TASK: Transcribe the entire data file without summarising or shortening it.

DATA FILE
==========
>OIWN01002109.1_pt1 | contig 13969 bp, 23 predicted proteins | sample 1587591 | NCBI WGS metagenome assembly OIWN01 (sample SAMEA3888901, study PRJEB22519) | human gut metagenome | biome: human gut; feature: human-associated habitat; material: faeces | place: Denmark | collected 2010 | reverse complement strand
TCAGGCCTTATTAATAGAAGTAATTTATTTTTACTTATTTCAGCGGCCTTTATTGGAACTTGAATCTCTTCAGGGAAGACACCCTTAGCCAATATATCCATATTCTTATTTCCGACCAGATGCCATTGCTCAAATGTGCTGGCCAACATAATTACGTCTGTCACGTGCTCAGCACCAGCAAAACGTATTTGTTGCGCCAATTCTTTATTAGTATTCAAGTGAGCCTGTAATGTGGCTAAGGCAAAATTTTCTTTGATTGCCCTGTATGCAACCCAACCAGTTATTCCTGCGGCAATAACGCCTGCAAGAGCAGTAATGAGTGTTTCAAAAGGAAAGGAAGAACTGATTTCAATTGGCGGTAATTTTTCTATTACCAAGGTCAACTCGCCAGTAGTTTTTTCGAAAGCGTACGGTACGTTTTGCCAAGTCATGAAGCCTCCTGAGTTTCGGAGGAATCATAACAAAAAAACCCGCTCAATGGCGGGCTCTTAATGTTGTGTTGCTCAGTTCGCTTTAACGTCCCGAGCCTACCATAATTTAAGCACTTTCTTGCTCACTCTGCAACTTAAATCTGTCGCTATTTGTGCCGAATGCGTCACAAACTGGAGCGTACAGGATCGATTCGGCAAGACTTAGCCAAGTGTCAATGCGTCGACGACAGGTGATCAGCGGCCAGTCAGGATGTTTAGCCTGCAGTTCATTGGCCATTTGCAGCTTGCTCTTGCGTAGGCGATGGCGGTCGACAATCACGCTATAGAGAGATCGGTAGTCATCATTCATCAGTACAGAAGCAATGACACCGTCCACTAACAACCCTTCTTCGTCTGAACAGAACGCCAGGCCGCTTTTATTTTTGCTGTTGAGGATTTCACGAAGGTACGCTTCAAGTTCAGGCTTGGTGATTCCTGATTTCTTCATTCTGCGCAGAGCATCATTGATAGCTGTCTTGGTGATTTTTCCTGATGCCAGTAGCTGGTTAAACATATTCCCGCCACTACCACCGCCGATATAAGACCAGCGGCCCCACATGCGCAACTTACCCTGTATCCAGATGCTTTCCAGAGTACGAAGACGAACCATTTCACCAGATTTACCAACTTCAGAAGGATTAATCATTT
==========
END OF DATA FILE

>OIWN01002109.1_pt1 | contig 13969 bp, 23 predicted proteins | sample 1587591 | NCBI WGS metagenome assembly OIWN01 (sample SAMEA3888901, study PRJEB22519) | human gut metagenome | biome: human gut; feature: human-associated habitat; material: faeces | place: Denmark | collected 2010 | reverse complement strand
TCAGGCCTTATTAATAGAAGTAATTTATTTTTACTTATTTCAGCGGCCTTTATTGGAACTTGAATCTCTTCAGGGAAGACACCCTTAGCCAATATATCCATATTCTTATTTCCGACCAGATGCCATTGCTCAAATGTGCTGGCCAACATAATTACGTCTGTCACGTGCTCAGCACCAGCAAAACGTATTTGTTGCGCCAATTCTTTATTAGTATTCAAGTGAGCCTGTAATGTGGCTAAGGCAAAATTTTCTTTGATTGCCCTGTATGCAACCCAACCAGTTATTCCTGCGGCAATAACGCCTGCAAGAGCAGTAATGAGTGTTTCAAAAGGAAAGGAAGAACTGATTTCAATTGGCGGTAATTTTTCTATTACCAAGGTCAACTCGCCAGTAGTTTTTTCGAAAGCGTACGGTACGTTTTGCCAAGTCATGAAGCCTCCTGAGTTTCGGAGGAATCATAACAAAAAAACCCGCTCAATGGCGGGCTCTTAATGTTGTGTTGCTCAGTTCGCTTTAACGTCCCGAGCCTACCATAATTTAAGCACTTTCTTGCTCACTCTGCAACTTAAATCTGTCGCTATTTGTGCCGAATGCGTCACAAACTGGAGCGTACAGGATCGATTCGGCAAGACTTAGCCAAGTGTCAATGCGTCGACGACAGGTGATCAGCGGCCAGTCAGGATGTTTAGCCTGCAGTTCATTGGCCATTTGCAGCTTGCTCTTGCGTAGGCGATGGCGGTCGACAATCACGCTATAGAGAGATCGGTAGTCATCATTCATCAGTACAGAAGCAATGACACCGTCCACTAACAACCCTTCTTCGTCTGAACAGAACGCCAGGCCGCTTTTATTTTTGCTGTTGAGGATTTCACGAAGGTACGCTTCAAGTTCAGGCTTGGTGATTCCTGATTTCTTCATTCTGCGCAGAGCATCATTGATAGCTGTCTTGGTGATTTTTCCTGATGCCAGTAGCTGGTTAAACATATTCCCGCCACTACCACCGCCGATATAAGACCAGCGGCCCCACATGCGCAACTTACCCTGTATCCAGATGCTTTCCAGAGTACGAAGACGAACCATTTCACCAGATTTACCAACTTCAGAAGGATTAATCATTT